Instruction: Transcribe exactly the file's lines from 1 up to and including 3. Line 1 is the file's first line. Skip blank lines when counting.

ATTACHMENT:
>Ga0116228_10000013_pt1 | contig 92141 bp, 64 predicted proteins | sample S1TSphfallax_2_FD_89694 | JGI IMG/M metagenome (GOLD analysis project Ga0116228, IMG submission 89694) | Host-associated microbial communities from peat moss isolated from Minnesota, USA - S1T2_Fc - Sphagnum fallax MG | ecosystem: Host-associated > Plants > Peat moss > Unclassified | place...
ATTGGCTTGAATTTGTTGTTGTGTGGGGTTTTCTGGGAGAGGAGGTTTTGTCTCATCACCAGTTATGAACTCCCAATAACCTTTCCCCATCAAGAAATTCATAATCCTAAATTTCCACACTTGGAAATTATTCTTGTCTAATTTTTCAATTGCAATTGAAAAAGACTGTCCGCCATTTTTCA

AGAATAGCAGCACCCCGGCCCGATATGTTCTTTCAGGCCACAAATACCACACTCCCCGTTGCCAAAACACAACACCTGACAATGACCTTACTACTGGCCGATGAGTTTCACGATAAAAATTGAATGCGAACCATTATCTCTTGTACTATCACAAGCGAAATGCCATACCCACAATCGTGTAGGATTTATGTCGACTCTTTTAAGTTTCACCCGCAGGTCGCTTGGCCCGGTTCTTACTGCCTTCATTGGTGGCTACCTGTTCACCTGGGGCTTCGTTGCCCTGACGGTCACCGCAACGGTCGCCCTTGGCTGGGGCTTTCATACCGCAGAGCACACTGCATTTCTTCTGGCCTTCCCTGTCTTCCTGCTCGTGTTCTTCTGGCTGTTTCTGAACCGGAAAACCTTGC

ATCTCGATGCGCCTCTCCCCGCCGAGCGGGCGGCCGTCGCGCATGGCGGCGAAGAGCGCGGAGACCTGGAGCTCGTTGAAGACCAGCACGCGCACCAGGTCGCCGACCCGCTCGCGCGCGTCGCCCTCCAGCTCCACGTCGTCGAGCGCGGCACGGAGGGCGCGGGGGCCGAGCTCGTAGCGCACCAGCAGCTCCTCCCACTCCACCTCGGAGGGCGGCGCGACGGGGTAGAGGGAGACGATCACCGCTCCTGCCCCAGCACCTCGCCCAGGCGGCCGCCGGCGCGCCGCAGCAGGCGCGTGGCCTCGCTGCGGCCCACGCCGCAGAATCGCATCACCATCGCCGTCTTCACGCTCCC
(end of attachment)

>Ga0116228_10000013_pt1 | contig 92141 bp, 64 predicted proteins | sample S1TSphfallax_2_FD_89694 | JGI IMG/M metagenome (GOLD analysis project Ga0116228, IMG submission 89694) | Host-associated microbial communities from peat moss isolated from Minnesota, USA - S1T2_Fc - Sphagnum fallax MG | ecosystem: Host-associated > Plants > Peat moss > Unclassified | place...
ATTGGCTTGAATTTGTTGTTGTGTGGGGTTTTCTGGGAGAGGAGGTTTTGTCTCATCACCAGTTATGAACTCCCAATAACCTTTCCCCATCAAGAAATTCATAATCCTAAATTTCCACACTTGGAAATTATTCTTGTCTAATTTTTCAATTGCAATTGAAAAAGACTGTCCGCCATTTTTCA

AGAATAGCAGCACCCCGGCCCGATATGTTCTTTCAGGCCACAAATACCACACTCCCCGTTGCCAAAACACAACACCTGACAATGACCTTACTACTGGCCGATGAGTTTCACGATAAAAATTGAATGCGAACCATTATCTCTTGTACTATCACAAGCGAAATGCCATACCCACAATCGTGTAGGATTTATGTCGACTCTTTTAAGTTTCACCCGCAGGTCGCTTGGCCCGGTTCTTACTGCCTTCATTGGTGGCTACCTGTTCACCTGGGGCTTCGTTGCCCTGACGGTCACCGCAACGGTCGCCCTTGGCTGGGGCTTTCATACCGCAGAGCACACTGCATTTCTTCTGGCCTTCCCTGTCTTCCTGCTCGTGTTCTTCTGGCTGTTTCTGAACCGGAAAACCTTGC